With the moment of truth at hand, Buffy sighed, trying to remember how she had rehearsed this in her head before seeking out Willow. She had completely forgotten what she was supposed to say. “What I am going to tell you will be… difficult… to believe.”

Willow simply nodded, already bracing for something horrible. She had just had one of the best days of her life. She had never really had a best friend before –except for Xander, who didn’t count, being a guy and all—but she’d known all along that it wasn’t real, was a set-up for the disappointment to come. Girls like her simply did not attract the attentions of the Popular Crowd unless they wanted something from them, and given the extraordinary down payment she had just made, Willow figured that whatever Buffy wanted, it was going to be a doozie.

“I figure it will be easier if I just start with the part that you’ll have the least difficulty believing.” She waited until Willow nodded in agreement before continuing. “I am actually from an alternate universe, where, among other things, you’re my best friend.”

Willow abruptly paused in her slow walk, forcing Buffy to turn back to face her. There was silence for a few minutes while Willow tried to figure out how to respond. If nothing else, at least this was different than she had expected it would go. “Let me get this straight. You’re saying that the claim that you’re from an alternate universe is the easy part to believe?!”

Smiling happily, Buffy casually patted her friend’s arm. “No. I’m saying the part about you and me being best friends is the part that should be easy to believe.” She grinned again at the way the other girl’s eyes widened at that statement of fact, at the certainty in her voice. “The part you’ll probably have trouble believing is that in the other universe I’m kind of a superhero.”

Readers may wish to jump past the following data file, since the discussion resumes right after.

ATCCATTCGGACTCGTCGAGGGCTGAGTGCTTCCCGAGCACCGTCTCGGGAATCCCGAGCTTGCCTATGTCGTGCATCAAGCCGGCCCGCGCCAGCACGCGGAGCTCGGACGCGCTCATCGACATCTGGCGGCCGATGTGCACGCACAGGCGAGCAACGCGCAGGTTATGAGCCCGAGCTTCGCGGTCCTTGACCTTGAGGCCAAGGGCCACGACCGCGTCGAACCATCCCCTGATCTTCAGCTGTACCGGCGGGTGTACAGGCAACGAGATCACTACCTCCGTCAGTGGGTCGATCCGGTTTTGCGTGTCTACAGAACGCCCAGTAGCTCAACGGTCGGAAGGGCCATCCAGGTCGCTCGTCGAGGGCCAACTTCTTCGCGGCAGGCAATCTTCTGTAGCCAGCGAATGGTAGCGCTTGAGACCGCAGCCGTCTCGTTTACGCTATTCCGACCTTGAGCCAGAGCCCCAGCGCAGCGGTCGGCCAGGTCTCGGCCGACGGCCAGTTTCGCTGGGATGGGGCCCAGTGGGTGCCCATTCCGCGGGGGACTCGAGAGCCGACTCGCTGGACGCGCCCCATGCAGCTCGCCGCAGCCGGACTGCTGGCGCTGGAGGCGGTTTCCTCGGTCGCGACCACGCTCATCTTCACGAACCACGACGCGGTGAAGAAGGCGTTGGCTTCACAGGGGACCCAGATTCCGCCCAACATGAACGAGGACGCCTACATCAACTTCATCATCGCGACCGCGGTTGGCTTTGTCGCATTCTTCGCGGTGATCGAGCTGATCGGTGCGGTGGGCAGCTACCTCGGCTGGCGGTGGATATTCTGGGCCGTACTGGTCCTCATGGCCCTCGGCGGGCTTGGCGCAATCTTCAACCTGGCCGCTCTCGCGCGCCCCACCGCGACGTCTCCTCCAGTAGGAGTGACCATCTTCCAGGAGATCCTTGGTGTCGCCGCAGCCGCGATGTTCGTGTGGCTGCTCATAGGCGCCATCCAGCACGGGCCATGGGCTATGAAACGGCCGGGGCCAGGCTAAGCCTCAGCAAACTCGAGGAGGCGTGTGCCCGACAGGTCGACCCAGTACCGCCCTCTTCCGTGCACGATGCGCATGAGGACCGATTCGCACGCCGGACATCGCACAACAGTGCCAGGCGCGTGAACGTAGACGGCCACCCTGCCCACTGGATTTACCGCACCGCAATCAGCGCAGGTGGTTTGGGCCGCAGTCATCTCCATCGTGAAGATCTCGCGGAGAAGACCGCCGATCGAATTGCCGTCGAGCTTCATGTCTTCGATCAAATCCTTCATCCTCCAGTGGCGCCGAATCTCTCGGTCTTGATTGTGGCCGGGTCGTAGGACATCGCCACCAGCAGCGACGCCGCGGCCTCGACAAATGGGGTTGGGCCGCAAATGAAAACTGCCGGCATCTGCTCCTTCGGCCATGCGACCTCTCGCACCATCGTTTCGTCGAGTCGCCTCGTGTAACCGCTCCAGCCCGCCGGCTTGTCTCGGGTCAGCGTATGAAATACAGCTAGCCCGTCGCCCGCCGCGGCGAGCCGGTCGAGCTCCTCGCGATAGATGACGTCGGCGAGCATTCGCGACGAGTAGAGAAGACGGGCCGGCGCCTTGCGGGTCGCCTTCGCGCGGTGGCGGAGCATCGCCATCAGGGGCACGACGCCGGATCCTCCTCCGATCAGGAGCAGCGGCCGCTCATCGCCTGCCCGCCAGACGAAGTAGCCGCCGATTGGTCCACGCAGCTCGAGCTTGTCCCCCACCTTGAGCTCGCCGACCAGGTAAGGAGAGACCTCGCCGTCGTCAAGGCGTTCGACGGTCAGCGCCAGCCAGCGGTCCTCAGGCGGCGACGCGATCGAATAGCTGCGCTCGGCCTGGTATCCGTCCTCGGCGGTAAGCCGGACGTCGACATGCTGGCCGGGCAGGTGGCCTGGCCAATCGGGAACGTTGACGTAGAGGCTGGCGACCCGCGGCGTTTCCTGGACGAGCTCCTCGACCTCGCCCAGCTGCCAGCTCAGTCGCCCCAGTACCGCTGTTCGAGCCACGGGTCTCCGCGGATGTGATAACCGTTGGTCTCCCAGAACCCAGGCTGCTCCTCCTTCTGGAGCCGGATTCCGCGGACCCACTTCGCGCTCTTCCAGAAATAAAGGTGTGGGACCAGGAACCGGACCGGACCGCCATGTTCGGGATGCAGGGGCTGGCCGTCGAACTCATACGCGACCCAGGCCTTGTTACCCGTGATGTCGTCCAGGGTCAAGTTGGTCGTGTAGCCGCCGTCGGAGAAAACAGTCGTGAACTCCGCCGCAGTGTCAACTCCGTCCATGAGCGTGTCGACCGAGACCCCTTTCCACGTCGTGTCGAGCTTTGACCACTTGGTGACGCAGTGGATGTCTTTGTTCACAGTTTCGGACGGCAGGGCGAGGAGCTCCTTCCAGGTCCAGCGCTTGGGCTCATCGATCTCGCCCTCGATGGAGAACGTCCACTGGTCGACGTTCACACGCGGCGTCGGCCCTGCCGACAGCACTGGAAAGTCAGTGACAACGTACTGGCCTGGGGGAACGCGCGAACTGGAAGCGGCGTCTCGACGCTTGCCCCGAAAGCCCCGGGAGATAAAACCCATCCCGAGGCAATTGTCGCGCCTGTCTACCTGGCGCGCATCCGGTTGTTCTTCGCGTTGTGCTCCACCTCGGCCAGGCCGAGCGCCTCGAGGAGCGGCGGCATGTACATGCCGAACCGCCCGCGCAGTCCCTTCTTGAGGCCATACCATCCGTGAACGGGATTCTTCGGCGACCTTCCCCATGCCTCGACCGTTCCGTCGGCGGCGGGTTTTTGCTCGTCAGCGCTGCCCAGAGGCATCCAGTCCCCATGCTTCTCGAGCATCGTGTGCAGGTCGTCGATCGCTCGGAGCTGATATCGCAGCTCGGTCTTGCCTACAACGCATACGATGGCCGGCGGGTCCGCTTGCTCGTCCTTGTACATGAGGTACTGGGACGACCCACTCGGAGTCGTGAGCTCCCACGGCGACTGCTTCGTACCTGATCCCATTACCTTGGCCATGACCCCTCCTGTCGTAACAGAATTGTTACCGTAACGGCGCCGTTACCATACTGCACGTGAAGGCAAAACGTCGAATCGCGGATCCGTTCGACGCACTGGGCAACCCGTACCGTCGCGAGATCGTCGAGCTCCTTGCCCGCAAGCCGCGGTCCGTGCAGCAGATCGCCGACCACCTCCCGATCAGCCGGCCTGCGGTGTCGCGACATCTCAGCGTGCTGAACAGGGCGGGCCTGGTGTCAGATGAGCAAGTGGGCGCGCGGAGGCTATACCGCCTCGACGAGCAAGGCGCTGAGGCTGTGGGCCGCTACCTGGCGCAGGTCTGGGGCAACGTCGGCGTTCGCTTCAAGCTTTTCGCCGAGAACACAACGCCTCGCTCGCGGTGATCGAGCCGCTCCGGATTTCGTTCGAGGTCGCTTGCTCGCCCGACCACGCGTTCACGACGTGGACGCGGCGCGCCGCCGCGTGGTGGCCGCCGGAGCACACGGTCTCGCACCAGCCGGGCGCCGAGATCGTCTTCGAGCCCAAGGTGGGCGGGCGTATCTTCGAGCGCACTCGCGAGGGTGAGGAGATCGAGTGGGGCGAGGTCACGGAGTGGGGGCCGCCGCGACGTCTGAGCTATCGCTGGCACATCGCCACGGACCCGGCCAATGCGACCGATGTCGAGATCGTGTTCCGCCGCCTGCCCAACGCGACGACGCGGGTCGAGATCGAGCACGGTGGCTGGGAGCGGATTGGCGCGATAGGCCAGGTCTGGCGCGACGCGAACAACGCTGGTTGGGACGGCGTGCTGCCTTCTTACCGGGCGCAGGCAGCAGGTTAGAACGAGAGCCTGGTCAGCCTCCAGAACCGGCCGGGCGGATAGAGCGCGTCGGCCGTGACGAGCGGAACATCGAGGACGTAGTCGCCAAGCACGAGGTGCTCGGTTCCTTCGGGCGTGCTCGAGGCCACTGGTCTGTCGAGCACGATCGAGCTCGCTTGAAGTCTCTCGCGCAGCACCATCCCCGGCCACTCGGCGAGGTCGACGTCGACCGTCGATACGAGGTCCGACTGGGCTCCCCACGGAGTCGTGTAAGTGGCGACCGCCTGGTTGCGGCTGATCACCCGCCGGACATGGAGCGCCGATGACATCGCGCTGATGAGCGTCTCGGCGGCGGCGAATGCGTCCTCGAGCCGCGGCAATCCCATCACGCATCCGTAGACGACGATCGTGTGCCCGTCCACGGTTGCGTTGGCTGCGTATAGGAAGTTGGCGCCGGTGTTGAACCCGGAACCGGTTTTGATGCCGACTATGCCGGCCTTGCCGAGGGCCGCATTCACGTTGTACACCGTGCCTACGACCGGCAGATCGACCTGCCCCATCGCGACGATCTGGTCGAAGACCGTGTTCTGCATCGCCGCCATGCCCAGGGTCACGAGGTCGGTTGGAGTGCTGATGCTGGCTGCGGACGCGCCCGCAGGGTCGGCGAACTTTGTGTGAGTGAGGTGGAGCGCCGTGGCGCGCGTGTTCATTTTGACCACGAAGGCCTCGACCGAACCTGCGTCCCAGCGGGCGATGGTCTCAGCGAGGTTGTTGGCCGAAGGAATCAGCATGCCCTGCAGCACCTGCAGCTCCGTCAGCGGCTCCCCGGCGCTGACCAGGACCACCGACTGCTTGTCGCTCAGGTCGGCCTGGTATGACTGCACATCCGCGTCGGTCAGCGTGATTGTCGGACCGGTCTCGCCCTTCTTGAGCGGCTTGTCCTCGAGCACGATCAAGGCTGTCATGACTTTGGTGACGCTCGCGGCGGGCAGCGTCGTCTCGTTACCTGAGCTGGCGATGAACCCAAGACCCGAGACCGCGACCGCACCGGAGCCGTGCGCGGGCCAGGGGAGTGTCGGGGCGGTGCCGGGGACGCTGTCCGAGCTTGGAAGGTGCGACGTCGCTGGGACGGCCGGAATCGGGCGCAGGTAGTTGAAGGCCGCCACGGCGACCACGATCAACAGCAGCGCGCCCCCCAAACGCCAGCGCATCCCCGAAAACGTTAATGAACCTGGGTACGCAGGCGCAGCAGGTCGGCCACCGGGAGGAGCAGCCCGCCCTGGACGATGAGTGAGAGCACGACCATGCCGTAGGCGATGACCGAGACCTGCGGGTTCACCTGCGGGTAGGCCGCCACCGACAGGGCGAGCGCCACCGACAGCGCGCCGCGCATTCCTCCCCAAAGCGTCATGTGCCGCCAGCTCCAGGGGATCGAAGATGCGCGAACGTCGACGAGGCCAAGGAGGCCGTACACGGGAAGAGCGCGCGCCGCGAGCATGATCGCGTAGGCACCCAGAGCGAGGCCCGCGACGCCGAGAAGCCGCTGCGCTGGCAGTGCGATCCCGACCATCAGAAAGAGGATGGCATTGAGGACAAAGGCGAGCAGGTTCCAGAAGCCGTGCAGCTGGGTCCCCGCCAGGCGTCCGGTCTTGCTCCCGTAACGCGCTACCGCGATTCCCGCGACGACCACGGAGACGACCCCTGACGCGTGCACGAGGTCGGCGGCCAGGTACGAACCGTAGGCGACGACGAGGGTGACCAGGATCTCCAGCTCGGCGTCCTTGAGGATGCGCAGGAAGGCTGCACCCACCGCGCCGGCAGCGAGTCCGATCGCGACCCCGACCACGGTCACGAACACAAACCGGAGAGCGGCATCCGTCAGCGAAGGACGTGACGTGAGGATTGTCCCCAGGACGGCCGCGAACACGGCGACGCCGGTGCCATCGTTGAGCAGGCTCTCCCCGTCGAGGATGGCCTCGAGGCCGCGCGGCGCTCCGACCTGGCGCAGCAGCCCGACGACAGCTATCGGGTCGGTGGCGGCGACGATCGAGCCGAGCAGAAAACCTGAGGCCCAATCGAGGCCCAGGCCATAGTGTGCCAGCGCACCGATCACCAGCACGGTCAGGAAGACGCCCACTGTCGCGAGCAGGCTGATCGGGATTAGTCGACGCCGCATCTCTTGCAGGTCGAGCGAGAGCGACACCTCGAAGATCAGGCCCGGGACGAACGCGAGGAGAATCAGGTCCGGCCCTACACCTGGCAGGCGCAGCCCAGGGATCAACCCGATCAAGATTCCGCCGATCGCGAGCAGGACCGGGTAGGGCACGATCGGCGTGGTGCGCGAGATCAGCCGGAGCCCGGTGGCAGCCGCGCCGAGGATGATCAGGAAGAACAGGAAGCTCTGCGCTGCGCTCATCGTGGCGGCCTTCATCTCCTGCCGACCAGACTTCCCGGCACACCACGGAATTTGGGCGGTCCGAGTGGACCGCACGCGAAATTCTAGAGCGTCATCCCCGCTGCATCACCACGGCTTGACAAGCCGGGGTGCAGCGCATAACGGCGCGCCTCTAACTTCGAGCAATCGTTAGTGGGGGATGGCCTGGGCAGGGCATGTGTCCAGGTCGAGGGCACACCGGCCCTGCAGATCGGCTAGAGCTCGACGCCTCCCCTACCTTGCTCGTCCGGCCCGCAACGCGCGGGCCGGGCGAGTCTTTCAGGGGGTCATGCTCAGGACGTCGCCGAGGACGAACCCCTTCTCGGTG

“Uhhhh huh.” Willow wondered why she wasn’t simply running away from the obviously delusional girl. Perhaps because it had been such a nice day, but likely because Buffy wasn’t acting crazy. If anything, she appeared amused, having known the reaction her statement was bound to receive and kind of enjoying it. “Ah, aside from the obvious, have you looked in the mirror lately? You don’t really fit the image of the superhero. Not being exactly Xena-esqe, if you get my meaning. You’re one of the few people I know who is actually shorter than I am.”

Her grin remained, but Buffy’s eyes got a bit of a hard glint in them at the reference to her height. They paused, having wandered to the deepening shadows under a large tree, and Willow caught the meaning of that glint. ‘Okay, the girl is a wee bit sensitive about being among the stature-challenged.’ That was pretty much the last thought she would be capable of making for some time, because without another word, Buffy bent her knees, and… jumped. Jumped up to reach a branch that had to be at least twenty-five feet above them. Catching the branch, she released one hand, casually waved at Willow down below, then using just one hand, lifted herself in a one-armed handstand, pushed up hard after holding the handstand for a few seconds, did a quintuple summersault in mid air on the way down, and landed on her feet in front of a stunned Willow, not even winded after the impossible display of athleticism.

Almost hyperventilating in shock, Willow’s normally quick-witted brain was locked up, unable to process what she had just witnessed. “How… you… I can’t believe… my god; how…?!?!?!”

Taking pity on her, Buffy gently grasped Willow’s arm and held it lightly as they resumed walking. “Comes with the package. Strength, dexterity, stamina, enhanced senses, rapid healing, the whole bit. Plays hell on my clothes, though. Normal fabrics are soooo not designed to accommodate Slayer tolerances.”

“Sssss….slayer?”